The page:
- University of North Carolina at Charlotte
- Assistant Professor
- Residential Fellow (2012-2013)
- “Learning How to Know: The Social Control of Goods and Information in the Marshall Islands”
Elise Berman is Assistant Professor of Anthropology at the University of North Carolina at Charlotte and she specializes in linguistic, cultural, and psychological anthropology.
Professor Berman’s research focuses on the politics of language and exchange, the social construction of age and childhood, the role of deception in social life, and variation in understandings of truth and knowledge across cultures and contexts. Her early research, focused on Guatemala and Great Britain, has been published in Childhood and Journal for the Scientific Study of Religion. In her dissertation, The Faces of Deception: Childhood, Age, and Avoiding Giving in the Marshall Islands, which is based on fourteen months of fieldwork in the Republic of the Marshall Islands, Professor Berman argues that exchange in the Marshall Islands cannot be understood without analyzing how people avoid giving. In turn, the avoidance of giving cannot be understood without analyzing children’s unique communicative powers to say things to adults that they might not say to each other. Her research challenges standard understandings of socialization and cultural reproduction, demonstrating that, paradoxically, children learn mature modes of giving and speaking by engaging in activity that is inappropriate for adults.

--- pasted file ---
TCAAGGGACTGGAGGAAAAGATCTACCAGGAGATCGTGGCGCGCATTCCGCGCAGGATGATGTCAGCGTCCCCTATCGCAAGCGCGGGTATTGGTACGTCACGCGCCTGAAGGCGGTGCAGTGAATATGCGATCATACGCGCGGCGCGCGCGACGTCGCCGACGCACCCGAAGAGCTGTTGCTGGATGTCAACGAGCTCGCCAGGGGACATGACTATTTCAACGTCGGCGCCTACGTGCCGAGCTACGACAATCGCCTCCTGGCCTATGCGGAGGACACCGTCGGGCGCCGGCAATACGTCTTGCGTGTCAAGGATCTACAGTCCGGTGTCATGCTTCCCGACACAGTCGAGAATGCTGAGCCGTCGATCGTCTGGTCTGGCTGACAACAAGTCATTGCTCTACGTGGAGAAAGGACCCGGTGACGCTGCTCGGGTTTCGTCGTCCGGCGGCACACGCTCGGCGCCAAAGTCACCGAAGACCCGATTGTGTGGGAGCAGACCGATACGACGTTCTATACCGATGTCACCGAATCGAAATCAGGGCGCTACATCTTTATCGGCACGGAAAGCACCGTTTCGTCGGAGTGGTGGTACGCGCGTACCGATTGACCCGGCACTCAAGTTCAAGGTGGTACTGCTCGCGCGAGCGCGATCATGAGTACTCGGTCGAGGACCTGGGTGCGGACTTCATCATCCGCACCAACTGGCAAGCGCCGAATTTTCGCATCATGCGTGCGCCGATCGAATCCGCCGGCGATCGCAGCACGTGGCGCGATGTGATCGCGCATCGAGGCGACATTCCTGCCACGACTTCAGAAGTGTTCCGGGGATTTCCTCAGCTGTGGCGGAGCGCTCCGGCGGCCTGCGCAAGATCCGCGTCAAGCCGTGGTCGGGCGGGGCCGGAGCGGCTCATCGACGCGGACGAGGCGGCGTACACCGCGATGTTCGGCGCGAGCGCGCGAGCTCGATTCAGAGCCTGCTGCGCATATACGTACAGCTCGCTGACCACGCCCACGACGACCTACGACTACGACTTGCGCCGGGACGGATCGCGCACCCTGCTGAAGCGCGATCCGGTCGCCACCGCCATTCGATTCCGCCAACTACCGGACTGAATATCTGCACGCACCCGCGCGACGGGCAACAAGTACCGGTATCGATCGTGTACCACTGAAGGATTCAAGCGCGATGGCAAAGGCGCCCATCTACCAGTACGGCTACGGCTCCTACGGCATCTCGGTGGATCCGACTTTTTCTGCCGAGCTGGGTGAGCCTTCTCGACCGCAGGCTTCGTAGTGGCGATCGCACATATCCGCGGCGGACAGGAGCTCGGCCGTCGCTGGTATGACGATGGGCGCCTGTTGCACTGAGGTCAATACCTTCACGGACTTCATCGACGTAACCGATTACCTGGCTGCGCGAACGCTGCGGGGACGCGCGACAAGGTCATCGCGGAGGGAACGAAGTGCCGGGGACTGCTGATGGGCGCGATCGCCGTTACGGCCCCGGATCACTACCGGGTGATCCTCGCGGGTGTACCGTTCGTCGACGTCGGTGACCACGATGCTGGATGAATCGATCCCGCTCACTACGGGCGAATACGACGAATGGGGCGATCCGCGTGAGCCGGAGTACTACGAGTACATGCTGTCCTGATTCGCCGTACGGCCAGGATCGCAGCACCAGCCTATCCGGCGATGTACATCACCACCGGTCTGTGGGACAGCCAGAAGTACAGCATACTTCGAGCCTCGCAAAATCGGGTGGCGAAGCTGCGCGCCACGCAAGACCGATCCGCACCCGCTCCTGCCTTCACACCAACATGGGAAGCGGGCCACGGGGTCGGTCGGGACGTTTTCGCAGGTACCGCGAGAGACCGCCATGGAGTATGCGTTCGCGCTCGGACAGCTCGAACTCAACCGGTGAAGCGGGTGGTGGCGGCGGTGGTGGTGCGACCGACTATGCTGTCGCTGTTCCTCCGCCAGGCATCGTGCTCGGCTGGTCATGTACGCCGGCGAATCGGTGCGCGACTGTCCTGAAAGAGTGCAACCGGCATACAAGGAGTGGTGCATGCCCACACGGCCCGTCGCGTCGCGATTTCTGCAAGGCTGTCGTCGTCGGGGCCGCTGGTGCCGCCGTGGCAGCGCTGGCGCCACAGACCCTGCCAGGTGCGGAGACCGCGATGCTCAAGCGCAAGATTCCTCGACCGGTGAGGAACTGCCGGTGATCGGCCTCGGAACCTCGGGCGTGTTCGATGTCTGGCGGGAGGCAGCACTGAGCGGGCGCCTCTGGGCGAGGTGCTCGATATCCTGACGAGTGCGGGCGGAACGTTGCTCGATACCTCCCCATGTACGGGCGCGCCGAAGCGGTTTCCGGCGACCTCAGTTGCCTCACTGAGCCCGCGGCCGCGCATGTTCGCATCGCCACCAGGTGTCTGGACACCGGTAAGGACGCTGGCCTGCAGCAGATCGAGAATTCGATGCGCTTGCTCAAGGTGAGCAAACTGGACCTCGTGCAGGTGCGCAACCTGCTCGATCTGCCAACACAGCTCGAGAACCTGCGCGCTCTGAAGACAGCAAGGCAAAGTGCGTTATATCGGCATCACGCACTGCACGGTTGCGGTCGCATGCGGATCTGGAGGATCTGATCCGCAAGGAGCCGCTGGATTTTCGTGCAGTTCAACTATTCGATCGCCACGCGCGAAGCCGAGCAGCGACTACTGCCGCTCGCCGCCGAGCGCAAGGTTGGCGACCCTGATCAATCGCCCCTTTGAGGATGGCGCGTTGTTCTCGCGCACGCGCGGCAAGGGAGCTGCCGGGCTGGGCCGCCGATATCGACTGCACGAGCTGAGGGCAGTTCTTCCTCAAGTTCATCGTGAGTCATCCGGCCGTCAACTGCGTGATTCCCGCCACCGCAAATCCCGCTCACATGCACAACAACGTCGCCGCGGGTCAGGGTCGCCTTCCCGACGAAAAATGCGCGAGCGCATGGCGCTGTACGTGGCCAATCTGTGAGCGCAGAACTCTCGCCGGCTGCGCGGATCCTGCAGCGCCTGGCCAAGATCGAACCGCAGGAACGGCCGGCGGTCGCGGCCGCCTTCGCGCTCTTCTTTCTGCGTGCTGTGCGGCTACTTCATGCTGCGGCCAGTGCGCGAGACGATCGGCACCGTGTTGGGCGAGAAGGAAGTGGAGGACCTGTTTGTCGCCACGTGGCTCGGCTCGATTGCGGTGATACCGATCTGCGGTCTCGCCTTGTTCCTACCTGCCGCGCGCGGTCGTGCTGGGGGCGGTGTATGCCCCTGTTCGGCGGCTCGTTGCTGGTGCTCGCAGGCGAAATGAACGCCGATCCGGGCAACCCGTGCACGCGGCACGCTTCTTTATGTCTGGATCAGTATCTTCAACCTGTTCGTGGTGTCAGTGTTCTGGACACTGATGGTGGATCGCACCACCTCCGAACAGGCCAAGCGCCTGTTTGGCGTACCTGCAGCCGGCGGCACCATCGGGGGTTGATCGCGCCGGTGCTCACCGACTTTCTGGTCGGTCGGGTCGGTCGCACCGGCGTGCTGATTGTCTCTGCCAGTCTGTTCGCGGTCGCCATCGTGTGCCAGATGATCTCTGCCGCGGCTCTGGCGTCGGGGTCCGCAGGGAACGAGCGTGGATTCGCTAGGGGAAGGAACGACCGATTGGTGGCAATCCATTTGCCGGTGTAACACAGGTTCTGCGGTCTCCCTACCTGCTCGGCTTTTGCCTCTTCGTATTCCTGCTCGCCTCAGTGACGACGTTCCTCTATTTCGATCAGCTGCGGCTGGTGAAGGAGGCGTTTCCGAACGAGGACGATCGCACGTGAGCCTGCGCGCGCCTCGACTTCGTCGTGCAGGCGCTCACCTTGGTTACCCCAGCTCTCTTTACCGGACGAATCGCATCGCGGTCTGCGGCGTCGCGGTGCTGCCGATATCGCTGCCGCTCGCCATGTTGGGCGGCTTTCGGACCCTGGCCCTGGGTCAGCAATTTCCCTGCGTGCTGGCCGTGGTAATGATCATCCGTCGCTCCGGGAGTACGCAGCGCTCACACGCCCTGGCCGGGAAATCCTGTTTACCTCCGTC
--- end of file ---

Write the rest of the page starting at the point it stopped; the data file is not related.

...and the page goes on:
Her work has been supported by the National Science Foundation, the Wenner-Gren Foundation, the Society for Psychological Anthropology, and the University of Chicago. Most recently she held a Provost Dissertation-Year Fellowship, a University of Chicago award given to the top candidate for a Markovitz fellowship. The Markovitz fellowship is awarded to dissertators whose work analyzes connections between social and economic behavior.
Talking Like Children: Language and the Production of Age in the Marshall Islands
Oxford University Press, 2019
Children in the Marshall Islands do many things that adults do not. They walk around half naked. They carry and eat food in public without offering it to others. They talk about things they see rather than hiding uncomfortable truths. They explicitly refuse to give. Why do they do these things?
Many think these behaviors are a natural result of children’s innate immaturity. But Elise Berman argues that children are actually taught to do things that adults avoid: to be rude, inappropriate, and immature. Before children learn to be adults, they learn to be different from them. Berman’s main theoretical claim therefore is also a novel one: age emerges through interaction and is a social production.
In Talking Like Children, Berman analyzes a variety of interactions in the Marshall Islands, all broadly based around exchange: adoption negotiations, efforts to ask for or avoid giving away food, contentious debates about supposed child abuse. In these dramas both large and small, age differences emerge through the decisions people make, the emotions they feel, and the power they gain. Berman’s research includes a range of methods – participant observation, video and audio recordings, interviews, children’s drawings – that yield a significant corpus of data including over 80 hours of recorded naturalistic social interaction.
Presented as a series of captivating stories, Talking Like Children is an intimate analysis of speech and interaction that shows what age means. Like gender and race, age differences are both culturally produced and socially important. The differences between Marshallese children and adults give both groups the ability to manipulate social life in distinct but often complementary ways. These differences produce culture itself. Talking Like Children establishes age as a foundational social variable and a central concern of anthropological and linguistic research.